September 28 - October 4, 1995


SURPRISE, SURPRISE: Two years ago, the police S.W.A.T. team swooped down from the rafters at DeMeester Outdoor Performance Center and carried the Tenth Street Danceworks dancers right off the stage.

Last year, the dancers coolly drove up in a big black Caddy. They did a lot of cavorting in and on and around the car before they finally got around to dancing up on the stage. After the show, they drove slickly off into the night, never once stopping their gyrations on the trunk, on the roof, on the backseat.

So what big surprises are planned for this year's annual outdoor concert?

Charlotte Adams, small, muscular and cheery, squirms a bit in her chair. Actually, she allows, this year there will be no cars, no hunky guys in uniforms. "This concert doesn't have anything ha-ha like the car piece," she says. But it doesn't mean the concert will fall short of its typical fun quotient. For one thing, Adams declares, she personally will "answer the question: can dancers fly?"

"Universal Detail," choreographed by company dancer Chieko Imada, will have Adams perched on a 12-foot-high chair. "It's really high up there! Whoa!" she says, grimacing as she remembers a photo shoot of a few days before. "Luckily I don't get vertigo. I'm like an angel up there above the other dancers. It's wild. It's set to Japanese pop music."

The Reid Park concerts, which Tenth Streeters have been presenting for six or seven years now, are the "most fun concerts we do," Adams says. "People are there for fun."

So the dancers will oblige, in the form of the giant chair piece and in the gospel music piece, wherein an all-star contingent of gospel singers from churches all over Tucson will deliver live vocals for "All in the Name of Love." The Gospel Music Workshop Tucson chapter first joined forces with the dance troupe two years ago for a full-length gospel dance concert. The piece, which Adams choreographed herself, features four dancers performing to the song by George Hawke.

And then there's "Things That Emma Does," a three-part Adams work based on the antics of the young daughter of company dancer Paulette Cauthorn. A fragment of the piece, which Adams calls "funny and touching," was performed at a UA concert last winter. UA student Deborah Birrane, portraying the little girl, begins with a solo. Then Cauthorn, playing the mother, moves in for a duet with Birrane. Like any good mom who can do at least two things at once, Cauthorn speaks while she dances. The work, set to music by Ry Cooder, concludes with a Cauthorn solo.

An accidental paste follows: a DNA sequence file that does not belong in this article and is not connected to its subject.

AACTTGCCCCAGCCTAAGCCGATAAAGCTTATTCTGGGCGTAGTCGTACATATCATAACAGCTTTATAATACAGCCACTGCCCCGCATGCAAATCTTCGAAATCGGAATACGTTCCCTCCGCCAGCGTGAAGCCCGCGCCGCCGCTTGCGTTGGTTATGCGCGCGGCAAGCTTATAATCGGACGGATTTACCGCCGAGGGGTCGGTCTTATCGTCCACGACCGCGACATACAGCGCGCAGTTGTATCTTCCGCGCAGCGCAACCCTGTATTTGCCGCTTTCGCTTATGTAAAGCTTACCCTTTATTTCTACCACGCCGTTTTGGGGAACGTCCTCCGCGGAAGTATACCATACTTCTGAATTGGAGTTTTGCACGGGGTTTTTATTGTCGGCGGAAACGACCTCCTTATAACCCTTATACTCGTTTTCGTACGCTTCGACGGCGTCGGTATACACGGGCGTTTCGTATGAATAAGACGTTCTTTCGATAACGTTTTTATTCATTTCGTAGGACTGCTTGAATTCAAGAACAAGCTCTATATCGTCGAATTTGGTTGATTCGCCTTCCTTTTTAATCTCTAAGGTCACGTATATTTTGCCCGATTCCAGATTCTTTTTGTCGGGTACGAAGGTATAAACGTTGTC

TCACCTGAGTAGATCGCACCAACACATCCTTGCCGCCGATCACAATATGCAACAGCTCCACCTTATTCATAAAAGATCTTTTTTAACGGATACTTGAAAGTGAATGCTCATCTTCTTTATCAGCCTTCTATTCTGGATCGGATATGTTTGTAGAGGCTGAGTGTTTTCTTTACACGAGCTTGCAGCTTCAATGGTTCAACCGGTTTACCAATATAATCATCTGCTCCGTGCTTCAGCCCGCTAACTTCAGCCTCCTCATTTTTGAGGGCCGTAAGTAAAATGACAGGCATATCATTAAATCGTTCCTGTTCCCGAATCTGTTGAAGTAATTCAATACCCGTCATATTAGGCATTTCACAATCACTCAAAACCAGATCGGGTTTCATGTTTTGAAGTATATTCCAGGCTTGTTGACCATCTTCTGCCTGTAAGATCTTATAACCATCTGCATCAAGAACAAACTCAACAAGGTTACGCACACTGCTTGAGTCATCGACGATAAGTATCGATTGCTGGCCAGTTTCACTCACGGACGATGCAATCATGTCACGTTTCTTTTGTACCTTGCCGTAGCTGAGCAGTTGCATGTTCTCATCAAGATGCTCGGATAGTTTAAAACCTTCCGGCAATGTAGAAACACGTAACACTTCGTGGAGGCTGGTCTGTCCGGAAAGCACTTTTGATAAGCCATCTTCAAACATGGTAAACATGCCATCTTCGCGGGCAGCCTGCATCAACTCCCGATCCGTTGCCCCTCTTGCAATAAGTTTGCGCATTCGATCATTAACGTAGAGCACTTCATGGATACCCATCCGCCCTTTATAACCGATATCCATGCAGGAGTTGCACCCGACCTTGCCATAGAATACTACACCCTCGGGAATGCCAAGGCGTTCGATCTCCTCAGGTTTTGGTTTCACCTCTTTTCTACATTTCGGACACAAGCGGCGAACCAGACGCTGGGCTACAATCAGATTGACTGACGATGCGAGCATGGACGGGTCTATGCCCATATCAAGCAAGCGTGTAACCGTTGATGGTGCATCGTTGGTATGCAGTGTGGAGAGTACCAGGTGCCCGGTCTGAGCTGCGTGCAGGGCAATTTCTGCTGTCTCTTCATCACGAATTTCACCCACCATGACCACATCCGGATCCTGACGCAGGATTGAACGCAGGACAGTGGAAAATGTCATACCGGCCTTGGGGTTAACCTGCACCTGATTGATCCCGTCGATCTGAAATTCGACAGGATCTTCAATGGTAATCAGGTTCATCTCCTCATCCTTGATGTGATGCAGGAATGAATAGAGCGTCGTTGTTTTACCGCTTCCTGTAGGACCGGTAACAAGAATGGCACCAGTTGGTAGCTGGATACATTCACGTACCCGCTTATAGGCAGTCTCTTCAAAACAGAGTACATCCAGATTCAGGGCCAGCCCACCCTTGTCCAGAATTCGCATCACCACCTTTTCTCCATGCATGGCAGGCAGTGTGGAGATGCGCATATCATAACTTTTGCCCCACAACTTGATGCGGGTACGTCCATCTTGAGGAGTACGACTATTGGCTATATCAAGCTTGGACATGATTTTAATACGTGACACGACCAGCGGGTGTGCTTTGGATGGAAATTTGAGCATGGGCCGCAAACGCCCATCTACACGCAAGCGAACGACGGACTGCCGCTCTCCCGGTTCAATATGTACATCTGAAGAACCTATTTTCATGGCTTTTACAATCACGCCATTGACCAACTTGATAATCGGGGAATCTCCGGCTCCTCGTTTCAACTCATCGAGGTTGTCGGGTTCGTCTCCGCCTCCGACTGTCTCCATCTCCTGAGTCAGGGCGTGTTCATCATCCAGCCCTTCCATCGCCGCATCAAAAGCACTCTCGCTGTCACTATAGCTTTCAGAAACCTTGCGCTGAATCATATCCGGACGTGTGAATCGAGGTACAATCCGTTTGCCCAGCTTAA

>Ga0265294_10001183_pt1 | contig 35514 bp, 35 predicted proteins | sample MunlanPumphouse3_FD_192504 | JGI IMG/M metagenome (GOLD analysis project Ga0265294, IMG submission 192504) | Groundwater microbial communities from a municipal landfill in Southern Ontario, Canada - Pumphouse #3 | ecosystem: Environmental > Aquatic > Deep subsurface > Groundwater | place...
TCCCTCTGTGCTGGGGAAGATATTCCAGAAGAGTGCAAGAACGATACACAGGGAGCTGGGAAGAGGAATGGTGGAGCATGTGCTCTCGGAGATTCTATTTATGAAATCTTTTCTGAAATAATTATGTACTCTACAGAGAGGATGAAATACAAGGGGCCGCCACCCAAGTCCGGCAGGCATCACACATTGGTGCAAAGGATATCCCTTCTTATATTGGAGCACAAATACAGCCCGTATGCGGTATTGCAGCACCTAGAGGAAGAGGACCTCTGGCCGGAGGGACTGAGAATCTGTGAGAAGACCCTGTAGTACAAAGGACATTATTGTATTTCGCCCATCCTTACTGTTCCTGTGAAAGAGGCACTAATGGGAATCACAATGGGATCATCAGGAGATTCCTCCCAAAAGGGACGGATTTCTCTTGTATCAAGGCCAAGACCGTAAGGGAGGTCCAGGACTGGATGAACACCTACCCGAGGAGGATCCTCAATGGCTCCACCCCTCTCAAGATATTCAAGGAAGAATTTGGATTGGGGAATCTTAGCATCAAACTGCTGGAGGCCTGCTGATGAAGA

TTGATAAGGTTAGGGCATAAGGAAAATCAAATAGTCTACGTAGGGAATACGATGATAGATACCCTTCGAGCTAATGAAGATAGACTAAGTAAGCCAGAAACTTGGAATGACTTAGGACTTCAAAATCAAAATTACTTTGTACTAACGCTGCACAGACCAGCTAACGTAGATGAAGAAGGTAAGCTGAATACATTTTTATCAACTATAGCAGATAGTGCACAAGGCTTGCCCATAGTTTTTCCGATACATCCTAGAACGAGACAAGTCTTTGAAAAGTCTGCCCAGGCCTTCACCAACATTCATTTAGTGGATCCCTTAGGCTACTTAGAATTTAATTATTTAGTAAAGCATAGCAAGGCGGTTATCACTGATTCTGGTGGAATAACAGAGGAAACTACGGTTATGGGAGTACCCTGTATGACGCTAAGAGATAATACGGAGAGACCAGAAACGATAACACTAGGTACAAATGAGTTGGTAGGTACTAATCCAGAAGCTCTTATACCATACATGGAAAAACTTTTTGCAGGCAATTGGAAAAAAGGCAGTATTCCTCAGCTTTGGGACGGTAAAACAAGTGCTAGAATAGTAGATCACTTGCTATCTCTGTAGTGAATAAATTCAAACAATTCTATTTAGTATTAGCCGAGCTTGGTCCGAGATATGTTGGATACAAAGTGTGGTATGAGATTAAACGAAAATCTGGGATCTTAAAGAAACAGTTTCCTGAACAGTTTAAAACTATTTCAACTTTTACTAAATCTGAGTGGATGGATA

Other surprises on the six-dance program are a couple of pieces by John M. Wilson, a dance prof at the university. Wilson's known for his interest in world dance, but his "Fear of Falling" is a "modern, lovely challenging piece," Adams said. "It's minimalist and abstract, with images taken from a Franz Kline painting." The other Wilson work is "Waking Dreams," a solo for Adams that's "lush and lyrical."

In some ways, the rest of the Tenth Street Danceworks season will recall last year's. In February, the company will take part in the second annual Contemporary Dance Festival at Pima Community College and in Phoenix, presenting joint concerts with five other modern dance troupes from around the state. The Tenth Streeters' collaboration with Isaacs, McCaleb and Dancers and the Tucson Symphony Orchestra String Quartet last season was so wonderful and relatively so well attended that all three groups will return for a collaborative concert in May.

"We got such a good response," Adams beams. "A good crossover audience too," no small thing for a perpetually struggling modern dance troupe. The next performance for the company will be in November, when the dancers will fold several numbers into a percussion concert at UA Crowder Hall.

Sharing the stage with percussionists and string musicisans and other dance troupes is all part of Adams' longtime mission of creating "artistic collisions." So are the company's close encounters with the gospel singers and the S.W.A.T team.

"The symphony is more of a traditional collision," Adams says. "We don't really have a new weird one. But I'm thinking about it." She pauses. "Maybe weightlifters or football players."

The Tenth Street Danceworks Reid Park concert begins at 7:30 p.m. Friday, Saturday and Sunday at the DeMeester Outdoor Performance Center. The concert is free. Arrive early for good views and bring chairs or a blanket and a picnic dinner. For more information call 791-4079.
--Margaret Regan

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September 28 - October 4, 1995

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